You know you’ve done your audience research well if you can answer these:
- What’s their job function?
- What’s their job title?
- What are the professional skills they have?
- What are the company sizes of their workplaces?
- What kind of topics are they interested in?
- What seniority level are they?
- Are they from certain industries?
The easiest way to start your audience research into the buying committee is by using Linkedin’s member data.
- Search for one Linkedin member profile, for example, VP of Marketing. Ensure he fits into one or more of the buying committee roles.
- Review the skills, interest, company, groups section. Record all data points that you feel are most relevant.
- Rinse and repeat. Look for 10 other similar profiles. Collect data into excel or google sheet. Then, compare each profile and find similar traits among them.
Use the “Forecasting tool” in the campaign manager tool. If you have a list of customer’s emails, you could upload them. Once the uploaded emails match, you may select it as a matched audience and use the forecasting tool. Watch out for the functions, seniority, years of experience, company size that your customers are from.
Probably the most under-rated tool for B2B audience research. This is a good place to start If you have an active LinkedIn company page. There’s a gold mine of information about your audience here.
You’ll be able to see the demographics of your visitors and followers. See what job functions, locations, seniority, industries, and company sizes your audiences came from.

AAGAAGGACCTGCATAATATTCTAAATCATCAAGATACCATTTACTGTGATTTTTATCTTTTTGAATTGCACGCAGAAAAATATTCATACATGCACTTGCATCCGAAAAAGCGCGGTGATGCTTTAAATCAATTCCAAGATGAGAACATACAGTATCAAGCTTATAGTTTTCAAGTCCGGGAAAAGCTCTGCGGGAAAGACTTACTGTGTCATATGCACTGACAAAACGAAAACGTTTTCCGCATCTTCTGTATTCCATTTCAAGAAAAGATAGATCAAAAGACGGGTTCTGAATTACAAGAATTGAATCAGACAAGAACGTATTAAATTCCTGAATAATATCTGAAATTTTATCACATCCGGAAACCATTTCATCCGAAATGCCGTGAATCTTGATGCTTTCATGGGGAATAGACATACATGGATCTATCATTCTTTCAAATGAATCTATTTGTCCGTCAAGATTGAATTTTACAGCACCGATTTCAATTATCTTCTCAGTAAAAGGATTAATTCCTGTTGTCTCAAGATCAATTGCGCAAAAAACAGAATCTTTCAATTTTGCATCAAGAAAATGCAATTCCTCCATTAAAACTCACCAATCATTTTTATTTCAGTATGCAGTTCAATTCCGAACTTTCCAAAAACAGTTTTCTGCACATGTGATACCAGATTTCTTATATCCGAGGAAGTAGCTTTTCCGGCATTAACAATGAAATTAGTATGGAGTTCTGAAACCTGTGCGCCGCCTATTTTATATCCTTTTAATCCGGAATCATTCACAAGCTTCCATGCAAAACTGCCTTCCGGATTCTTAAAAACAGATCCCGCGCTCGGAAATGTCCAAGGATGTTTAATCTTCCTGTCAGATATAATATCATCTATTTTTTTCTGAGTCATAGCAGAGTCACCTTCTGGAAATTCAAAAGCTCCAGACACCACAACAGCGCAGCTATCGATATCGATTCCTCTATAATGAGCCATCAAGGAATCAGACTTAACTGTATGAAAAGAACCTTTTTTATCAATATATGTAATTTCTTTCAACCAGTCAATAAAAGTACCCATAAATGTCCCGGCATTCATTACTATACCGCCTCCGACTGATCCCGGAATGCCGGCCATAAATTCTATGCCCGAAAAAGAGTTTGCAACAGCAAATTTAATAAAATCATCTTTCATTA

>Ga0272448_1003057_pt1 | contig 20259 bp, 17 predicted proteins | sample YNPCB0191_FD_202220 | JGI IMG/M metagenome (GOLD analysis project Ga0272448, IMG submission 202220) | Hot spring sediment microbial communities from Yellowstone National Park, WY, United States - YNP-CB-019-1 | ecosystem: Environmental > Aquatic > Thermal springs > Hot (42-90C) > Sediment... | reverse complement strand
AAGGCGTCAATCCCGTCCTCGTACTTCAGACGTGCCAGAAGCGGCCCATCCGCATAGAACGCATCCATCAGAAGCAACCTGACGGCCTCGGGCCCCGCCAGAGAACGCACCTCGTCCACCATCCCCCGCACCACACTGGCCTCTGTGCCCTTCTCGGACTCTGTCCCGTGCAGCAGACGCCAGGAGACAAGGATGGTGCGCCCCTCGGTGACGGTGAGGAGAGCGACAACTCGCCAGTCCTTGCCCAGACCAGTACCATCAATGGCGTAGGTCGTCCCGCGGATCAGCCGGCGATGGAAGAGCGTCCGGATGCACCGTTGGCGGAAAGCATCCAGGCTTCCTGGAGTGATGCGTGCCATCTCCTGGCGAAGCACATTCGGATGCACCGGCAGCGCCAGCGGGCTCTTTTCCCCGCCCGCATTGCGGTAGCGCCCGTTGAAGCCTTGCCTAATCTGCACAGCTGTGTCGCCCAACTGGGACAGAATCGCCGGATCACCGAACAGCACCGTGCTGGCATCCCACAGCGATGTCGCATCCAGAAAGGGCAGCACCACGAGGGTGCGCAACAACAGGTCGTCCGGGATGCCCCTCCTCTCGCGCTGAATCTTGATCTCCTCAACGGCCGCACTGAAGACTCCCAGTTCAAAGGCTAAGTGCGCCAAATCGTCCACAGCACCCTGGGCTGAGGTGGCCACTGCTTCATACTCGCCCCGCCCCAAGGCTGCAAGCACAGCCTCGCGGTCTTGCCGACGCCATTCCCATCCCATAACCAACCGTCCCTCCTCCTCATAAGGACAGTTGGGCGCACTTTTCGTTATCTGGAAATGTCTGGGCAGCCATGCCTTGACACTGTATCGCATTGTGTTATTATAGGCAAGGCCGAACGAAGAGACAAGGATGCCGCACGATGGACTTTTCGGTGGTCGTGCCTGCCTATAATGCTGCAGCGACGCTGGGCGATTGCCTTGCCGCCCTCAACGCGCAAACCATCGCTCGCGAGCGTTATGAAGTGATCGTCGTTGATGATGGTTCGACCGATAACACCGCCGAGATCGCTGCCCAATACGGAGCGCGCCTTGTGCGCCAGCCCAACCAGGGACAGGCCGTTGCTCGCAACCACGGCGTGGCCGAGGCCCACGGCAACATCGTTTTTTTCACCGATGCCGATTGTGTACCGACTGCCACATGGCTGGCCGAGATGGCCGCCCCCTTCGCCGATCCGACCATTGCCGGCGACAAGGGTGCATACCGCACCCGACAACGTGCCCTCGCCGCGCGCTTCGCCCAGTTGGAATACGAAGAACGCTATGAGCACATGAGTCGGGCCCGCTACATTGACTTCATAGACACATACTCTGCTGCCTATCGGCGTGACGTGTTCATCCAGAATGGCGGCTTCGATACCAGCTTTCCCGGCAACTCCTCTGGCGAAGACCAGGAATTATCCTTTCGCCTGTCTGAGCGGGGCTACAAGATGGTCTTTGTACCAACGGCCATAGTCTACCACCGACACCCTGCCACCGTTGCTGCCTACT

Google Analytics and Google search console
As you can tell, I’m a big fan of leveraging owned data. Google analytics and search console is a great way to validate your marketing message to your target audience.
In google analytics, you’ll be able to track which pages your audiences frequently engage in. Study those pages, it will make a great marketing offer.
If there isn’t anything from that, you could use google search console. It shows you the search terms people use to discover your brand. Remove the branded search terms and you’ll know what keywords will connect with your audience.
The keywords that you find can also be leveraged as questions or future.
Google Analytics also reveals the age, location, gender, and affinity interest of your visitors. Although it’s not as handy for B2B, it gives a more dynamic view of your audience. It adds to the profile and humanizes your persona.
You may also consider setting up site search with via google analytics. This will allow you to understand what terms audiences are searching on your site.
Customer interviews and surveys
Find out why clients love you. Because if you know what works, you’ll know what to double down on. Knowing who these clients are and what triggers them is key.
It’s hard to ask for someone’s time, but this is absolutely worth it.
Ask for some time to have a conversation. These are some customer discovery questions to use
- What is your role?
- What are your responsibilities?
- Which department are you affiliated to?
- Who reports to you?
- Walk me through your usual day at work. What happens?
- What’s your business objectives this year? And what’s the obstacles?
- Who else in the company shares the same struggles?
- Who is involved in decision making?
- How are you currently handling the problem?
- How did you find out about us? What made you choose us?
- What are some websites, influencers or peers you follow?
Pro Tip: Many marketers are starting podcasts. They use this opportunity to “feature” their prospects on their show as special guests.
What’s in it for the prospects? It strokes their ego and it’s an opportunity to create brand awareness for their business (Or so it seems).